And when it comes to that worship, to be honest, I think that what it is that we do, we do very well – better than a lot of congregations – and we’ve made steps to make our worship even better. The problem, though, is that sometimes, simply doing what you’ve been doing better, even if you do it better than anyone else, isn’t enough. You might make the best buggy whip in the world, but that isn’t going to do anything to increase demand for it. And the reality is that most people see the way we’re currently being the church, and living out God’s good news, as just being a religious version of a buggy whip. No matter the details, we’re just not producing the fruit that God wants us to.

Those are harsh words – harsh to hear, and harsh to say. But they certainly aren’t new words, and they certainly shouldn’t be surprising words. I don’t mention these facts to dwell on them, or to focus on the negative, but only to identify the reality of our current situation. In order for the Church to produce good fruit, it has to move from Point A to Point B, and you can’t do that without first being realistic about where Point A is, and that’s what we’ve just done.

But we also have to be realistic about where Point B is, too, and that’s what I really want to focus on. The Church as a whole is at a critical time in its history, and we have to be very mindful, and work very hard, to make the Church bear good fruit, not just for the next generation, but for the next major era in its history. So if we see the Church as the fig tree in the parable, and if we’re the gardener, we need to understand the what the end goal is supposed to be as we water the tree, and improve the soil its rooted in, and prune back the dead branches to spur new growth. So what might that new, better, more resonant expression of the church – the Point B – actually look like?

There’s an old joke about things looking better through “beer goggles.” It’s a bad and  inaccurate claim, to be sure, but today, for just a few minutes, let’s borrow it, turning it in a positive sense for church. Let’s think about seeing a better future church through what maybe we can jokingly call “Communion wine goggles.” If we look through them, what might we see?

Imagine a church that’s recognized that while diversity is important to truly living as the people of God, it isn’t going to happen by itself. So this church formed a partnership, a “sister-church” relationship with a local traditionally black congregation, and together, they committed to joint worship. One Sunday a month, the mostly white congregation didn’t show up at its own building, but instead, worshiped together with the mostly black congregation in their building. And another Sunday each month, the black congregation came over as a group and worshiped with the white congregation. And they worked together on community initiatives, promoting diversity and social justice and racial reconciliation. In the process, new friendships were made, and some old friendships were strengthened, and guards were let down, and without having to say a word, the children in both congregations learned that racial prejudice and separation have no place in the kingdom of God. And people outside their congregations saw that these were people who didn’t just talk the talk; they lived their words out in actual practice. People noticed.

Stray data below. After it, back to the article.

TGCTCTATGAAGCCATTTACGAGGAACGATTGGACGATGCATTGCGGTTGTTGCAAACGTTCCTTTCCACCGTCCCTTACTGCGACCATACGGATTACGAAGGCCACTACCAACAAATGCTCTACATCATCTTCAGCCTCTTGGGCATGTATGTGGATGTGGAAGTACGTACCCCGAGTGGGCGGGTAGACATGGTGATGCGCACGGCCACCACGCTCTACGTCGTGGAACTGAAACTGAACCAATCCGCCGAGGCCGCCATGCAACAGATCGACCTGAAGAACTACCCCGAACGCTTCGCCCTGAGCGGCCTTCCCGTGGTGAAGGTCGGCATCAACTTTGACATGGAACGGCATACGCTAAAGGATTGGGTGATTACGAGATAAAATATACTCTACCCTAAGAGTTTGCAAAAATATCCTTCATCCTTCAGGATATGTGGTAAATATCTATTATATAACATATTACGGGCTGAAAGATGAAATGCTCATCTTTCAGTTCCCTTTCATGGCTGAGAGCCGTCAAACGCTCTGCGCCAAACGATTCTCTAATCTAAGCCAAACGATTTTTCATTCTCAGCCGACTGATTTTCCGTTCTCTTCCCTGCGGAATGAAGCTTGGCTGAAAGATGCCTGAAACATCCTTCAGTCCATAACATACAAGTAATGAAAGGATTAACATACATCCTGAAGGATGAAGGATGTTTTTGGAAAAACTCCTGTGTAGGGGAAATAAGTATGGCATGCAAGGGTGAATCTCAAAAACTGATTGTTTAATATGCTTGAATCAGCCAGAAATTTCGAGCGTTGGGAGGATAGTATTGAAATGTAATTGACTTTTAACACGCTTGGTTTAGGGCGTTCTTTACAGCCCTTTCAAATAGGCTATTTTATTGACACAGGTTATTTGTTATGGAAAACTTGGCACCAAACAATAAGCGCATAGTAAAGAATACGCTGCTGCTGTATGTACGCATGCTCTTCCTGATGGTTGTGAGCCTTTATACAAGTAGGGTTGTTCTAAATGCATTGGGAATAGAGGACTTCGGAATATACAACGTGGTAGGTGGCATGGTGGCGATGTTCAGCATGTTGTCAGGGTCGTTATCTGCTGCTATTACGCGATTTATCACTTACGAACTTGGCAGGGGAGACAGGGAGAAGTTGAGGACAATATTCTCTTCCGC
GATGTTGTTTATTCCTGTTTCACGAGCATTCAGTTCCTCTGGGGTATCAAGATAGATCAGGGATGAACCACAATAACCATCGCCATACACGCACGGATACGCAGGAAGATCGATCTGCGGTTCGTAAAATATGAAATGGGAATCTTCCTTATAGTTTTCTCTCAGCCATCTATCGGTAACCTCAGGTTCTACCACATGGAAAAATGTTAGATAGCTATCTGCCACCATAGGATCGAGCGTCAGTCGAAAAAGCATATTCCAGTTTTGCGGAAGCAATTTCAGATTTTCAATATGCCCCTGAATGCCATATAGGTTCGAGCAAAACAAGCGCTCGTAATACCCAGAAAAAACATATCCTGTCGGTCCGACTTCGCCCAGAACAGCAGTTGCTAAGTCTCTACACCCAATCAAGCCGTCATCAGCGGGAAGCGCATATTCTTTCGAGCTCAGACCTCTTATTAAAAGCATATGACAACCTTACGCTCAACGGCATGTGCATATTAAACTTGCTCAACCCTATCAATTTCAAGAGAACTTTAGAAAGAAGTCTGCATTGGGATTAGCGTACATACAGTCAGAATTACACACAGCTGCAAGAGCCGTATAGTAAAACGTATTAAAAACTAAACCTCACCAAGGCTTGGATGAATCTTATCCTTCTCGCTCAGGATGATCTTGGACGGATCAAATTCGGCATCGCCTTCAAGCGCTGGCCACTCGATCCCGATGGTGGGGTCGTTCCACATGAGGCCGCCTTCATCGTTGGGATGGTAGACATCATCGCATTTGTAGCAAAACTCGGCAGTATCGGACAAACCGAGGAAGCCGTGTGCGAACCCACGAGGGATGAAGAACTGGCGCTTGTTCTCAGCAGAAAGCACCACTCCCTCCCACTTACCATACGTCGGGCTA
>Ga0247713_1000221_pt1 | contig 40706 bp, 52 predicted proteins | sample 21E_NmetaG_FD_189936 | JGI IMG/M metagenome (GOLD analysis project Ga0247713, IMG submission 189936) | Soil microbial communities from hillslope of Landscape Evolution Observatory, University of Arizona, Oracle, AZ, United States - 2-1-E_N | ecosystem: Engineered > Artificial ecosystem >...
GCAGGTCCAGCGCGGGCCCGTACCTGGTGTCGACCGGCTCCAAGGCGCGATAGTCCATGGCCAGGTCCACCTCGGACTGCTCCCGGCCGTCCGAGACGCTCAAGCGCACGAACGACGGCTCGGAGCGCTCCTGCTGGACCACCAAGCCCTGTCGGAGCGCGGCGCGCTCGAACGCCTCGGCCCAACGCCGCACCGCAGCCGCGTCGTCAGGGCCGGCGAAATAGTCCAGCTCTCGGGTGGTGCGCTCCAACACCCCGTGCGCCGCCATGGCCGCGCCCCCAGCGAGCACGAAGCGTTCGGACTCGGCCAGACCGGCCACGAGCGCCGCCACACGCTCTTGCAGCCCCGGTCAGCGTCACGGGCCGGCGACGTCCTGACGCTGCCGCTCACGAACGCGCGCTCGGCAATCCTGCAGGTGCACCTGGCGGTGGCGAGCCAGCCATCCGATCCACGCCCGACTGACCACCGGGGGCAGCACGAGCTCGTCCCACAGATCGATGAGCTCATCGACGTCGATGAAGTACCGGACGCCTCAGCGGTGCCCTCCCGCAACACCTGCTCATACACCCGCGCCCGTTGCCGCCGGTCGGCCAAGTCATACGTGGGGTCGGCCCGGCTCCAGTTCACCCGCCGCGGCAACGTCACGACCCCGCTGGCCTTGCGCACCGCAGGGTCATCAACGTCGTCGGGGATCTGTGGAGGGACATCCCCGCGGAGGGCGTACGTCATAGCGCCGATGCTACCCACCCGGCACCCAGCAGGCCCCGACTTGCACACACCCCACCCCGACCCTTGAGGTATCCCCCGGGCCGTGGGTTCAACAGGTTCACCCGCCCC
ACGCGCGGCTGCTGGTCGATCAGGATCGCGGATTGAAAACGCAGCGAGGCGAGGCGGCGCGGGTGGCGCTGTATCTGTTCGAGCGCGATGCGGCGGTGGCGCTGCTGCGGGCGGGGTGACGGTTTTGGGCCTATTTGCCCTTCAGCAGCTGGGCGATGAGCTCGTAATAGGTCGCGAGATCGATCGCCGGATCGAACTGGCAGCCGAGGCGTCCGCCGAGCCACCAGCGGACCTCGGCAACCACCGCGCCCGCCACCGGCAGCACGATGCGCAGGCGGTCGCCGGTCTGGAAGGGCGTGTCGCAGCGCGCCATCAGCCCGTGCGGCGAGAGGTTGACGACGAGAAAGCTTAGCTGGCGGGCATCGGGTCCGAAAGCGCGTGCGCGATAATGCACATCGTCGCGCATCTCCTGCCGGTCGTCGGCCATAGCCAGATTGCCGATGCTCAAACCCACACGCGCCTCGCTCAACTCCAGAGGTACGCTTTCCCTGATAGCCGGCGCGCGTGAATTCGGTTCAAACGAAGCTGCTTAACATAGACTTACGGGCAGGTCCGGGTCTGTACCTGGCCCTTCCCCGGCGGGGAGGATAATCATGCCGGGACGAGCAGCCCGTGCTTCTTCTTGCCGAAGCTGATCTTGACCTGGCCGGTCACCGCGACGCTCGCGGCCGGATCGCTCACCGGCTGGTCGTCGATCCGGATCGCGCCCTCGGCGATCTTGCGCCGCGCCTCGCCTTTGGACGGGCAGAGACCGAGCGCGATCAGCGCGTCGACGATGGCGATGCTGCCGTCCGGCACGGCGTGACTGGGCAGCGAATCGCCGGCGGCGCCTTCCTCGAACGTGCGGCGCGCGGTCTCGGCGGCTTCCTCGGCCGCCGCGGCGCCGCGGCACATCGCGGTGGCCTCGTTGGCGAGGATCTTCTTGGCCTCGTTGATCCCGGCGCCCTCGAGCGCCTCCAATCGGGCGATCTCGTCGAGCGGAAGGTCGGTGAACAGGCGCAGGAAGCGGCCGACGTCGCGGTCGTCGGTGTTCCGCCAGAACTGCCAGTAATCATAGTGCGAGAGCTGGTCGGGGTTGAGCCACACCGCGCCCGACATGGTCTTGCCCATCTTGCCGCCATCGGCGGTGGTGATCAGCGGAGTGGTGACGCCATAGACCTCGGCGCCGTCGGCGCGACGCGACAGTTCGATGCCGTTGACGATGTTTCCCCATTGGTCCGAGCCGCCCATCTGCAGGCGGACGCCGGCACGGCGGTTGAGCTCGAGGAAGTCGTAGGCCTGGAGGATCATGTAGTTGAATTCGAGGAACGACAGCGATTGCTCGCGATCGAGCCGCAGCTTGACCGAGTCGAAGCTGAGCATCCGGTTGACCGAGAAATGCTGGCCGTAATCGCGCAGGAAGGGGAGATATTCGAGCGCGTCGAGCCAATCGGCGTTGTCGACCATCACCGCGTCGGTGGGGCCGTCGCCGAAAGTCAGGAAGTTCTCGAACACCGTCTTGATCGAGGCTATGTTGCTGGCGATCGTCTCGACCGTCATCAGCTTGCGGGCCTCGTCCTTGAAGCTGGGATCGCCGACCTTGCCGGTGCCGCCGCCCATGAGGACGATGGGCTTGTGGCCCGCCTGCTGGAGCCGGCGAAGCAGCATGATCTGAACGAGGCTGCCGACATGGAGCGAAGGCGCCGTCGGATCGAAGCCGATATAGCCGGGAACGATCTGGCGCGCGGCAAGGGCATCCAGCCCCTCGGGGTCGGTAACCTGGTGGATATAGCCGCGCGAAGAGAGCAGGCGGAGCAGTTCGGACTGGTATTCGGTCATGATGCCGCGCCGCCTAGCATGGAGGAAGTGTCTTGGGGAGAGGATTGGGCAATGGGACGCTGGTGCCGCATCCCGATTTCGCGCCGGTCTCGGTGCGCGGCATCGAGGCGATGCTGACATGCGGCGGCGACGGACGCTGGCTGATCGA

Look through those goggles again, and see a congregation that understood the importance of ecumenical relations and showing compassion and unity as God’s people, so they decided that four times a year they’d not show up for worship at their own building on that Sunday morning, but rather, as a group, they’d become a church flash mob, worshiping together with some other local congregation. Imagine the good will it would engender, how wonderful it would be to worship together with fuller pews and more voices for singing. And people noticed.

Look through those goggles again, and see that this church recognized that no matter how many visits, and cards and letters, or home Communions are shared with shut-ins, it still isn’t the same as worshiping together with your church family. So they decided that six Sundays a year, they wouldn’t worship in their building, but as a group, they’d actually hold their worship service with their shut-in members and all the residents at a local nursing home or assisted living center. Imagine what it means in the lives of those shut-ins to know that their being a valued part of the church family isn’t just lip service. And when they did this, people noticed.

Look through those Communion wine goggles one last time, and see that this congregation realized how many people expressed their faith through their hands, so they committed to hosting one congregationally structured and led local hands-on mission activity every month – in their case, it was a unique blending of a worship service and a free pancacke breakfast that, as a group, they hosted for the local community, working to improve the problem of food scarcity. And they also committed to one out-of-town domestic mission trip per year, and at least once every other year, putting together an international mission trip. And people noticed. They heard, and saw, that this was a congregation that lived the gospel in word and deed and truth.